I know the question handwaved away issues of evolution or natural environment, but it is important to point out that low gravity tends to correlate with thinner atmospheres (thought not always). And an environment that has such dramatically weaker gravity would presumably have a whole host of other changes to its inhabitants and environment, so hopefully our dragon and rider are both relatively recent visitors.

If it's important to stick to familiar circumstances, you have animal-assisted flight on Earth with regular humans as long as you mostly want to glide and DEFINITELY bribed evolution to look the other way; the bone and muscle and metabolism involved would be well outside anything we've got the parts for in our fossil record. And the resulting creature would not be proportioned anything like any animal we've ever seen.

The real question is what you're trying to accomplish. Change enough of your environmental variables and you can justify most anything ("my engineered dragonoids breathe fire because they eat phosphine, fly because they're telekinetic, and can teleport because don't worry about it, that's why"), or stick to strict conditions and let that shape your weird background details ("my dragons are basically walking hang-gliders with carbon nanotube bones, worn as backpacks by the riders"). It's your world, what do you want to do with it?

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  • $\begingroup$ Approximately how much would I have to change gravity and/or pressure to get it to work? $\endgroup$
    – le_chat
    Commented May 24 at 19:44
  • $\begingroup$ Very approximately, reducing gravity by 50% but keeping atmosphere and physiology the same (which is a rather bizarre combination of assumptions) means a flying creature can now carry its own weight, but straddling its neck is still going to be a huge stability/mobility issue if it's shaped like a bird or pterosaur. $\endgroup$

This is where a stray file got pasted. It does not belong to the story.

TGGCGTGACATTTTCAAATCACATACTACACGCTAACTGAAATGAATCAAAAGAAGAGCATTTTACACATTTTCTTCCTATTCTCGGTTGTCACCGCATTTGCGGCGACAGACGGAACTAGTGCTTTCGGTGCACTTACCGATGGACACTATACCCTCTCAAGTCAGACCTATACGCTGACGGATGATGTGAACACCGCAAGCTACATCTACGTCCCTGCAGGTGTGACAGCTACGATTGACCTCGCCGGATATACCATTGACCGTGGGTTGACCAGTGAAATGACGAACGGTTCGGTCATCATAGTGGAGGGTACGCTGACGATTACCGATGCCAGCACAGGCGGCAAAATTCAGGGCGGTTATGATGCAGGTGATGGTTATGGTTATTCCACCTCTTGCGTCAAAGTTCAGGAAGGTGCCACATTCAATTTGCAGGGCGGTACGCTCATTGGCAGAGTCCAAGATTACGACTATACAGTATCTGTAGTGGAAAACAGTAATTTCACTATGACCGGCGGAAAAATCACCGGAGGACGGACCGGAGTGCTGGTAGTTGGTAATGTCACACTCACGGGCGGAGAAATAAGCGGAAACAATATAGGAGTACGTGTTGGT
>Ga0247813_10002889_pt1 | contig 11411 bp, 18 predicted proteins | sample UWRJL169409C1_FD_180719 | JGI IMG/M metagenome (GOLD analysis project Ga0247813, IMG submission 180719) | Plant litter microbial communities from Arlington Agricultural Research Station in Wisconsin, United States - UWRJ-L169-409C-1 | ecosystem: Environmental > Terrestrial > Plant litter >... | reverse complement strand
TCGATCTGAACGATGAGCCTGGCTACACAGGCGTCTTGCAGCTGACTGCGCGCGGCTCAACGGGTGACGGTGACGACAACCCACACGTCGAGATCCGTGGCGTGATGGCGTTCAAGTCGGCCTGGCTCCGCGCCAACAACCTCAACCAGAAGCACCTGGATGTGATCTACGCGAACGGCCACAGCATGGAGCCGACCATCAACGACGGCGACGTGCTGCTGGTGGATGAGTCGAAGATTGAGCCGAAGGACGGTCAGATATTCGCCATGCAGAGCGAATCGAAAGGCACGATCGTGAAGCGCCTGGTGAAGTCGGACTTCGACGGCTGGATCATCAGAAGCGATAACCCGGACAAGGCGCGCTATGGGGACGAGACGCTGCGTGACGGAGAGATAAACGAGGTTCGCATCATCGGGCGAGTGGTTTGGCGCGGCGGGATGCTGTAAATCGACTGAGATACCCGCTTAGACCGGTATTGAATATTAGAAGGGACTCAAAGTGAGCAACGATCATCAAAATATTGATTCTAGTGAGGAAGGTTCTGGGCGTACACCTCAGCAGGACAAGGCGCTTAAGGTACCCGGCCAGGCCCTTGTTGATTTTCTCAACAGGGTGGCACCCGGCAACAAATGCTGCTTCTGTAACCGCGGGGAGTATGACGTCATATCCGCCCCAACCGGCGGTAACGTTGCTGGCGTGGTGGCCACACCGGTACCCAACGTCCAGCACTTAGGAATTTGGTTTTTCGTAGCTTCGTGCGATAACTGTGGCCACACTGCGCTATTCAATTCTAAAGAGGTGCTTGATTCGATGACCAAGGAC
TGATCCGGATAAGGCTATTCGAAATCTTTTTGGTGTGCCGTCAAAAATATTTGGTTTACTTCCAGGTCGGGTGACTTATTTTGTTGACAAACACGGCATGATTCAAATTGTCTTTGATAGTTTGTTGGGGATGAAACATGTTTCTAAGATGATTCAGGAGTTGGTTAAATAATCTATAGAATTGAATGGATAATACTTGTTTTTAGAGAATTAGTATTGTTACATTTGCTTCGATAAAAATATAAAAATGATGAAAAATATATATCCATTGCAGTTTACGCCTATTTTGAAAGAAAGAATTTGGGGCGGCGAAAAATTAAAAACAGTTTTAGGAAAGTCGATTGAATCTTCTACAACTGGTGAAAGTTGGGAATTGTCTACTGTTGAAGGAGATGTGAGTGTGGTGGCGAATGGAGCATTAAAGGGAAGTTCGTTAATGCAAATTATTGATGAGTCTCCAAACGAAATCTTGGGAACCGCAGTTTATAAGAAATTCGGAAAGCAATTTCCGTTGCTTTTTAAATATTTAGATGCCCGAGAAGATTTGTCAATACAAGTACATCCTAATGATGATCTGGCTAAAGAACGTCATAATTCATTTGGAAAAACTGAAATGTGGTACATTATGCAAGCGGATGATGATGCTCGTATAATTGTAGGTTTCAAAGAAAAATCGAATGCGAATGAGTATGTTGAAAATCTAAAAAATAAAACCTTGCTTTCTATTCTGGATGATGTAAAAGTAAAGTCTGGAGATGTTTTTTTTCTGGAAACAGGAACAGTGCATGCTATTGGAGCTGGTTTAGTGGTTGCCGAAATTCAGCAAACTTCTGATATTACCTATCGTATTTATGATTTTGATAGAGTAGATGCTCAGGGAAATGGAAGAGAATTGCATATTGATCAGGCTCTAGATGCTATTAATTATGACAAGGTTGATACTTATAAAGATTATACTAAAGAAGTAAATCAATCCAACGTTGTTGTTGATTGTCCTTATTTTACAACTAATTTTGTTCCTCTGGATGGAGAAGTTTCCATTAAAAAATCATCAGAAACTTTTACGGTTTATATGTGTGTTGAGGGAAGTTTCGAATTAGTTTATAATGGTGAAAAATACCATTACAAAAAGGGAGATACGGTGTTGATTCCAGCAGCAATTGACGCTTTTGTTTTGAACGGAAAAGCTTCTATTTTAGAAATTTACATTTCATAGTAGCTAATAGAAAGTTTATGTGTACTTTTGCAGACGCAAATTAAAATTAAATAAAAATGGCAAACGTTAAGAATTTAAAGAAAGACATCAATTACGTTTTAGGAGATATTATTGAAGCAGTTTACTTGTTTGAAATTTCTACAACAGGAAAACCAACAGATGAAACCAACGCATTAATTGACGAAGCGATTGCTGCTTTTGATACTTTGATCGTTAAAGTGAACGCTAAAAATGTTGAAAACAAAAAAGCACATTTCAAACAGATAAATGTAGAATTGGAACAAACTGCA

– Jay McEh
    Commented May 24 at 19:54
  • $\begingroup$ Mixing atmosphere changes, gravity changes, and body shape changes can give different results-- but you need to provide some of those values yourself since each changes the others. $\endgroup$
    – Jay McEh
    Commented May 24 at 19:56
  • $\begingroup$ Ok, thank you. This answer was very helpful. $\endgroup$
    – le_chat
    Commented May 24 at 19:58
  • $\begingroup$ Welcome to the site and thank you for the checkmark, but for the future it's advised to wait a day before accepting an answer-- users can help you shape your question in a way to get multiple potential answers with even better specificity, but are less likely to participate if they see it's already closed. Cheers! $\endgroup$
    – Jay McEh
    Commented May 24 at 20:04
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Check out Titan in this blog post: https://what-if.xkcd.com/30/

To summarize, if the atmosphere is thick enough and the gravity weak enough, then you could fly using your own muscle power, let alone something with wings.

So you have several variables to play with:

  1. Atmospheric thickness
  2. Gravity
  3. Wing surface area
  4. Dragon muscle strength

Titan has surface gravity of 1.35m/s, which is even smaller than the moon's, and 50% thicker, about 95% nitrogen and 5% methane, compared to earth's 80% nitrogen and 20% oxygen (rounded).